CHAT stands for "Community and Local Healthcare, social and welfare Advice, provided informally by Trained professionals". Part of the pharmacy becomes an informal information centre, providing accessible information on health and social issues. Individual advice is offered at specialist events (eg osteoporosis awareness, healthy eating, smoking cessation, asthma, credit unions, age concern, elderly peoples' rights) at which customers can consult multi-agency advisors without appointment.

  CHAT Centres act as community hubs, sign-posting an array of local services. They reinforce Primary Care Groups' targets and the local Health Improvement Plan. In essence they are embryonic Walk-in-Centres. Centres so far exist in Alfreton, Burnley, Dudley, Clowne, Sandy and Moss-side. Planned Centres include Coventry, Gateshead and Cheltenham.

Primary Care Groups

  Pharmacies can help support GPs activities and reduce the load in numerous ways.

  For example, we help provide new mothers with information and support. Trained "Baby Advisors" work in 740 of our stores, and our staff have received additional specific training in areas of infant nutrition and children's medicines. We have introduced a "Baby Welfare" information pack for expectant and new mothers, which provides social information through a selection of DSS/Benefits Agency leaflets. A "Baby Welfare Advice Pack" is enclosed with this letter.

  As with diabetes, pharmacies' pivotal position in communities enables them to support other healthcare professionals by offering checks. Our "Healthy Heart Check", for example, combines technology with personal advice to customers on their cardiac status, with the aim of encouraging people to pursue healthier lifestyles. Although it is a paid-for service at the moment, we are negotiating with possible partners to allow it to be extended free of charge to deprived communities. A deprived community can be measured on its willingness to adopt lifestyle change, which would enable delivery of improved health outcomes, particularly in relation to coronary heart disease incidence.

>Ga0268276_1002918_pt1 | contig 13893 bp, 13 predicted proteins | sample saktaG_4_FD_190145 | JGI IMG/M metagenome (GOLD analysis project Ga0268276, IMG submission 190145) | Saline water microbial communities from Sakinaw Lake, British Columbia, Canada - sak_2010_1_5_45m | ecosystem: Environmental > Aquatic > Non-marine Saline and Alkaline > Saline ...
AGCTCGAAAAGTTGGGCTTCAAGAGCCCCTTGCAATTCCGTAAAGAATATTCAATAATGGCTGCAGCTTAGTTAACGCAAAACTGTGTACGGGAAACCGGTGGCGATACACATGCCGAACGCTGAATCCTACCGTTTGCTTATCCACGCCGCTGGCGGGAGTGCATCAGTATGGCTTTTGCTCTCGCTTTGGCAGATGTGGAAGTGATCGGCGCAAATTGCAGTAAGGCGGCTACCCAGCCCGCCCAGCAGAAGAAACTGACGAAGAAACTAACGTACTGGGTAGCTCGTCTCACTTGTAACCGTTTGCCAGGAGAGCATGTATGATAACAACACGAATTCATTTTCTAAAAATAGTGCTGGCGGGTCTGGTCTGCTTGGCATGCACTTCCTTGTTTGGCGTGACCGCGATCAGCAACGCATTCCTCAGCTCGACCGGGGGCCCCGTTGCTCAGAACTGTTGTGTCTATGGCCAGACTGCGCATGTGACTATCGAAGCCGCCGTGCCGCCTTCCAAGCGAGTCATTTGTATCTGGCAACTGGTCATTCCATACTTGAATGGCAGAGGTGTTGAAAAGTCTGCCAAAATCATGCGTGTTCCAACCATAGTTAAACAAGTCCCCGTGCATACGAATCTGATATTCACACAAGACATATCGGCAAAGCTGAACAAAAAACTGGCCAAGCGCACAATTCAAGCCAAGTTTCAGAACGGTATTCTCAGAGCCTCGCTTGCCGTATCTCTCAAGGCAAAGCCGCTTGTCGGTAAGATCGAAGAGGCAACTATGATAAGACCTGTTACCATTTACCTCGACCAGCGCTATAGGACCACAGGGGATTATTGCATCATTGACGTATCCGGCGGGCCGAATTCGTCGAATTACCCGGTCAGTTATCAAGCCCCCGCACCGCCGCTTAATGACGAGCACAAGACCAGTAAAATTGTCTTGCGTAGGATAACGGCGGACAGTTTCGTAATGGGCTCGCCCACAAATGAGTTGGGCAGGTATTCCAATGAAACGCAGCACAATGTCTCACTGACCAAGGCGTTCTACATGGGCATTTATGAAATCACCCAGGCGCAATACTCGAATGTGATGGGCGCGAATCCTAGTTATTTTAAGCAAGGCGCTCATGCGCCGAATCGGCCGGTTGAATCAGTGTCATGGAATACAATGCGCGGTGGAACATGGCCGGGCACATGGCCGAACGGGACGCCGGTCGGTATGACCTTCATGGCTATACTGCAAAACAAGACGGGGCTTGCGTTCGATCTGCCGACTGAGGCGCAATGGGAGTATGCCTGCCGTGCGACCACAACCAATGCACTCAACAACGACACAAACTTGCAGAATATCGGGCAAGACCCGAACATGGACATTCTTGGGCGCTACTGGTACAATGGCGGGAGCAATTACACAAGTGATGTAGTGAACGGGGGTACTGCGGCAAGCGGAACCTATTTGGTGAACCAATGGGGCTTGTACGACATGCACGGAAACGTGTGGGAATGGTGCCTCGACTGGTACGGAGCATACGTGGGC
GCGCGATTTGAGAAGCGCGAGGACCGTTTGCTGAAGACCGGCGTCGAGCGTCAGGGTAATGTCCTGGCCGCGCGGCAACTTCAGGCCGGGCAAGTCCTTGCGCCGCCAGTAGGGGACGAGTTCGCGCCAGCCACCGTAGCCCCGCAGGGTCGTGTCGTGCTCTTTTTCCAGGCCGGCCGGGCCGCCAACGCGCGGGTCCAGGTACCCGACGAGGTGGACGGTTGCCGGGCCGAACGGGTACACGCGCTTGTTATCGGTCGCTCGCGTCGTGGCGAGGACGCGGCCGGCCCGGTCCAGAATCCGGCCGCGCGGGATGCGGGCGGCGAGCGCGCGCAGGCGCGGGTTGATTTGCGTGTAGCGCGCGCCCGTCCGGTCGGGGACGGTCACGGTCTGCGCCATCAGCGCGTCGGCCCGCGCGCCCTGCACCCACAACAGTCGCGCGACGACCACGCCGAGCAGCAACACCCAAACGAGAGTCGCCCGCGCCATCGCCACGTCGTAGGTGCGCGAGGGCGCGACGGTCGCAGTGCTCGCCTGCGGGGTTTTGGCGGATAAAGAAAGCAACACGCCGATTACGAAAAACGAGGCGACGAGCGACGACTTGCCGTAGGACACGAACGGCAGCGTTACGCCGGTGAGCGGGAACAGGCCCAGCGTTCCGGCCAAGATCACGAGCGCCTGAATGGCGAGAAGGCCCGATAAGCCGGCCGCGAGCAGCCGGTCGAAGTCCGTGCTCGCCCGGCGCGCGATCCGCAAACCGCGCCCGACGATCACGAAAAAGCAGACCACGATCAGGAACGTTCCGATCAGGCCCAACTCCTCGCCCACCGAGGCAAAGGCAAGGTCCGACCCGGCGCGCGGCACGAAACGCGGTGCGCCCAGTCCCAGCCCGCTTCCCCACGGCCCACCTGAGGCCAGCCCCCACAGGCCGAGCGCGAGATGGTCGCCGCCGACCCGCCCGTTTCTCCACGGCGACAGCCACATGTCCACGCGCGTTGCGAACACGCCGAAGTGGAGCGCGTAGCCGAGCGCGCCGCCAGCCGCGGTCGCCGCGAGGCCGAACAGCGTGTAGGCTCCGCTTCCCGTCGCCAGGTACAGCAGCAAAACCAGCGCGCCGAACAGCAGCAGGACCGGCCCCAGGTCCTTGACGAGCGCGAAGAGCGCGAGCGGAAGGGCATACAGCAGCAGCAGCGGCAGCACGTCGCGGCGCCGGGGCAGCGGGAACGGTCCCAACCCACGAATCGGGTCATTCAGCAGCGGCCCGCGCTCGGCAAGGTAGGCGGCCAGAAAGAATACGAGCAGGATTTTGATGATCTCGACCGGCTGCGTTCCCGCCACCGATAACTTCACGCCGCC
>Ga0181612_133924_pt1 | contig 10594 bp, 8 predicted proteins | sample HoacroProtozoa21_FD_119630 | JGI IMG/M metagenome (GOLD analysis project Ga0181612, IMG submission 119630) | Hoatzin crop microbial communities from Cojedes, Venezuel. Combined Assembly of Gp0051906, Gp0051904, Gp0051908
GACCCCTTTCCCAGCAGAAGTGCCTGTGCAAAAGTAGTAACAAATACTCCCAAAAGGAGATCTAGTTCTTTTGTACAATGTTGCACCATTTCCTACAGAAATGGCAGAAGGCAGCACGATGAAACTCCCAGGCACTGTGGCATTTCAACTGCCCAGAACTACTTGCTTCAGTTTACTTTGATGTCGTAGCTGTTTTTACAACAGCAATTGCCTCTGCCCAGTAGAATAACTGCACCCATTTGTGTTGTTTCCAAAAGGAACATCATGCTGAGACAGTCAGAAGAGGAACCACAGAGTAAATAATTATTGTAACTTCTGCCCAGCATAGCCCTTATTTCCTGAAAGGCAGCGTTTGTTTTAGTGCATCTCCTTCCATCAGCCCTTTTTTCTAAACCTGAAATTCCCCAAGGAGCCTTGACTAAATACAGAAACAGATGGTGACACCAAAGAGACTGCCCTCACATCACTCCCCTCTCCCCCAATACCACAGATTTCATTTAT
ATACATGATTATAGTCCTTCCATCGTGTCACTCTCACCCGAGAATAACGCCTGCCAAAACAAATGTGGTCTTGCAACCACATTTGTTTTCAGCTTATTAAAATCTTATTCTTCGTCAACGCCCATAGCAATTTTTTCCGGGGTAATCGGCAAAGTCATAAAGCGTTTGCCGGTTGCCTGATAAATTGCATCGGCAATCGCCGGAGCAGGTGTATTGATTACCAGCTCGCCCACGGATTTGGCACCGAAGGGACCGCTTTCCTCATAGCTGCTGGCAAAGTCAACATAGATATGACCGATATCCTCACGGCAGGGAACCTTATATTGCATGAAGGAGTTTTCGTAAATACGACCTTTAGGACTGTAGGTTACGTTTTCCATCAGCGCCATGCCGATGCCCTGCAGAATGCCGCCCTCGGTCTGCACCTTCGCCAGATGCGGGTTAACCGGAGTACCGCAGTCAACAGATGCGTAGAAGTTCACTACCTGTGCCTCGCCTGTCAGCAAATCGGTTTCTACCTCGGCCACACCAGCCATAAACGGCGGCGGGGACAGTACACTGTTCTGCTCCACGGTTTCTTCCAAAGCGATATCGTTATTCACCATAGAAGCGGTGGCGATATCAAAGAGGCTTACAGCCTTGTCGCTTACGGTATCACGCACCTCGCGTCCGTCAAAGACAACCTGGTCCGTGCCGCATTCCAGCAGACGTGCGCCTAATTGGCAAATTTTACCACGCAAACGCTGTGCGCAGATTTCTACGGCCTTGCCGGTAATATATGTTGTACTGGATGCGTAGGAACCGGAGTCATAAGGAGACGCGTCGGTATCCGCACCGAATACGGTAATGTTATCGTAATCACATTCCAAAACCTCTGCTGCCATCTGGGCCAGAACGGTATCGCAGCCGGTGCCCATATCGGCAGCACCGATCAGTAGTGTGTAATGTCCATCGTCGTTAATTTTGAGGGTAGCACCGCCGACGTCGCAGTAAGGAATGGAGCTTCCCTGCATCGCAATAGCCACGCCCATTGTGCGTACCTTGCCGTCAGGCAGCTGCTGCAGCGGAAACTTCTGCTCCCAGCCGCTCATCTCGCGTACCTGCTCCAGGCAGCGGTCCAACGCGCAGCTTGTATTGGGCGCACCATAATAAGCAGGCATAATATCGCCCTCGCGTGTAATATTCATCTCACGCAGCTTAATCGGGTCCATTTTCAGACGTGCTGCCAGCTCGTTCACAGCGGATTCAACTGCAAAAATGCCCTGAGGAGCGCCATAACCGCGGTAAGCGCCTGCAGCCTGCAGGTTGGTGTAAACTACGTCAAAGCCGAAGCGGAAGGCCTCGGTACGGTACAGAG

Broadening the current public health model

  Our Healthy Living Centre and Education Action Zone work brought home to us that health and social care decision-makers need to improve their understanding of how the arts, health, education and social care can combine to improve public health.

  Pharmacies have a role in integrating the arts, health, education and social care, offering a total package to members of underprivileged communities that will serve to increase their self-esteem and self worth. We can also educate people and therefore help them to make informed social and healthcare decisions, which will ultimately improve their well being.

  In February 2000, we organised the first "social pharmacy" conference, entitled Networking, bringing together professionals covering health, social, local council, arts (notably drama) and the clergy to explore multi-disciplinary working. The 150 attendees included the Department of Health, Directors of Public Health, University Department Heads, health authorities and hospital managers. Speakers suggested that healthcare had become too "medicalised", relying on drugs to treat disease rather than addressing quality of life and health inequality issues.

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Prepared 28 March 2001